Playboy magazine has long been a controversial publication, with critics claiming that the print product exploits women and glorifies smut, but despite its monumentally famous presence, it appears the magazine could be headed for closure.
Ben Kohn, a managing partner at Rizvi Traverse, the private-equity firm that is a controlling shareholder for Playboy, told The Wall Street Journal that the company might can the magazine and refocus its efforts on casinos, nightclubs and licensing.
“We want to focus on what we call the ‘World of Playboy,'” Kohn said. “We plan to spend 2018 transitioning it from a media business to a brand-management company.”
He continued, “I’m not sure that print is necessarily the best way to communicate to our consumer going forward.”
It appears the magazine could be pushed to the side to focus more on licensing lounges, events, fragrance lines and other such endeavors — a move away from the magazine business.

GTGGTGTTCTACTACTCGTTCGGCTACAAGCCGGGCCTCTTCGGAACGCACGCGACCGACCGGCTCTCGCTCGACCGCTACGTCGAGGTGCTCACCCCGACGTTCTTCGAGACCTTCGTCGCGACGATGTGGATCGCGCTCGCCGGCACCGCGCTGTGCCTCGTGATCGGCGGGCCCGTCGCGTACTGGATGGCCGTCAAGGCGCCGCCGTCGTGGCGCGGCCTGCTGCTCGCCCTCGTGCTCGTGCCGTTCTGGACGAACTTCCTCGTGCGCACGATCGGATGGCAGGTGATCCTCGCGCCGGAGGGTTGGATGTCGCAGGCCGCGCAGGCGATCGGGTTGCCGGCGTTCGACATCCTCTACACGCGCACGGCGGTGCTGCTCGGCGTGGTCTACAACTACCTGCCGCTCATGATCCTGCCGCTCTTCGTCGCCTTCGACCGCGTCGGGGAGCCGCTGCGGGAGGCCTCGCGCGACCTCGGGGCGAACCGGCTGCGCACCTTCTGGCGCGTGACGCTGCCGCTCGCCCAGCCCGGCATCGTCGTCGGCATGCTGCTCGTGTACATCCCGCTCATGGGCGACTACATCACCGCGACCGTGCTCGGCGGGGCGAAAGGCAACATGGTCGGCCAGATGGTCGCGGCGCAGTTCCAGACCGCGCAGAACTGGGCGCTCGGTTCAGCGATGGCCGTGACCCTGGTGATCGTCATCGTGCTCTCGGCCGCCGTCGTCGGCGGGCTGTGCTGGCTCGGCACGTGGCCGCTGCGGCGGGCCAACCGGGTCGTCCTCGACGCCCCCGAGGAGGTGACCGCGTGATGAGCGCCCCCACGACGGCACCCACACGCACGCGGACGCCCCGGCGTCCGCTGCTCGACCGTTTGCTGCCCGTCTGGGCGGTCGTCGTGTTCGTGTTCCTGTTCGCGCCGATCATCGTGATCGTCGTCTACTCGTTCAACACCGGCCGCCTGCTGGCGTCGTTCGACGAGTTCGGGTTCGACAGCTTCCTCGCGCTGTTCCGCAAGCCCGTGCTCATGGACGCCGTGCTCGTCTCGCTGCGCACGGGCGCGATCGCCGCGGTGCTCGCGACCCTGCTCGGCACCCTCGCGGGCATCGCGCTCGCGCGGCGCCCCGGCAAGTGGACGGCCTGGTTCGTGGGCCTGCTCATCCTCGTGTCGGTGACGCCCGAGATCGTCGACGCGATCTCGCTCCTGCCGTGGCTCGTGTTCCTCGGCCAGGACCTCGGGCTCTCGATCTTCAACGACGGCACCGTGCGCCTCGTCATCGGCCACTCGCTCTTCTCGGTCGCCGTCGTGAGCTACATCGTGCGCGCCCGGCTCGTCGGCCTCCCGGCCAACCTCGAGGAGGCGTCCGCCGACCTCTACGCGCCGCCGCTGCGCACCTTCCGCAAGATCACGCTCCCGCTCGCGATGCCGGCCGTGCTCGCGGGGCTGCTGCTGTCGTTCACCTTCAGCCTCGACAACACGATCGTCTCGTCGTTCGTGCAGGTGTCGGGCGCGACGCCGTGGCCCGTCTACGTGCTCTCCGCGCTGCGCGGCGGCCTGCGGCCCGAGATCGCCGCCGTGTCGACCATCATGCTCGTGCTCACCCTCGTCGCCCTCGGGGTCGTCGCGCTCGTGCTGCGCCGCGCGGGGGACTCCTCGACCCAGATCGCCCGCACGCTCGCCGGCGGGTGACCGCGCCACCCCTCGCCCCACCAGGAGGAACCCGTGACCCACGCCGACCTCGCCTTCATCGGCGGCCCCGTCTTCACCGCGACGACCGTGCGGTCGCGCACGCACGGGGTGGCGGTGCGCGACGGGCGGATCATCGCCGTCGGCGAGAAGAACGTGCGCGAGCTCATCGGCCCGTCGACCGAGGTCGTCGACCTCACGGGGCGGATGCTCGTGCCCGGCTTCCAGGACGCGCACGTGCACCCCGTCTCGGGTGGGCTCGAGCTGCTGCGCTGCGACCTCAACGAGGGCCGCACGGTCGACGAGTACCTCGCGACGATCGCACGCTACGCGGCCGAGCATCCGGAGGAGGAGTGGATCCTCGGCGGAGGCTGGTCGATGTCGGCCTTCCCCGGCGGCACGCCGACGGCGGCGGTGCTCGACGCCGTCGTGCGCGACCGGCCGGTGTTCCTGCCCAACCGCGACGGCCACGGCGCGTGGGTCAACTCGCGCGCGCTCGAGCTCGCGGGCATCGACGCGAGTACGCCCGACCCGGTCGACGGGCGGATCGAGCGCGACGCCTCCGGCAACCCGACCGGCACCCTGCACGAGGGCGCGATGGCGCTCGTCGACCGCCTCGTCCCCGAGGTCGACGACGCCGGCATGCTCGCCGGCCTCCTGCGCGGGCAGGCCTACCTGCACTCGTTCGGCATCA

Depending on what happens, Rizvi Traverse could end up totally taking over the Playboy brand, which would remove it from control by founder Hugh Hefner’s family. The Journal reported that at least one source said that Rizvi Traverse is trying to secure the 35 percent of the company that Hefner left to his heirs.
The potential that Playboy magazine could be shut down is of course noteworthy, especially considering that Hefner recently died in September at the age of 91. His passing is potentially ushering in a totally new era for the adult-themed company.
As Faithwire previously reported, Hefner’s death sparked both praise and critique, as people debated the legacy left by the media mogul, specifically when it comes to adult entertainment.
Among the other details to emerge after Hefner’s death was famed author Lee Strobel revelation surrounding how Hefner reacted when Strobel — a well-known atheist-turned-Christian speaker and apologist — went to the famous Playboy mansion just over a decade ago and shared the gospel with the magazine publisher.
“He was quite engaging in terms of the conversation. We talked about what he believed and he had a very minimalistic, deistic view of God,” Strobel said. “He said he has a minimal belief in God.”
Listen to Strobel discuss all that below: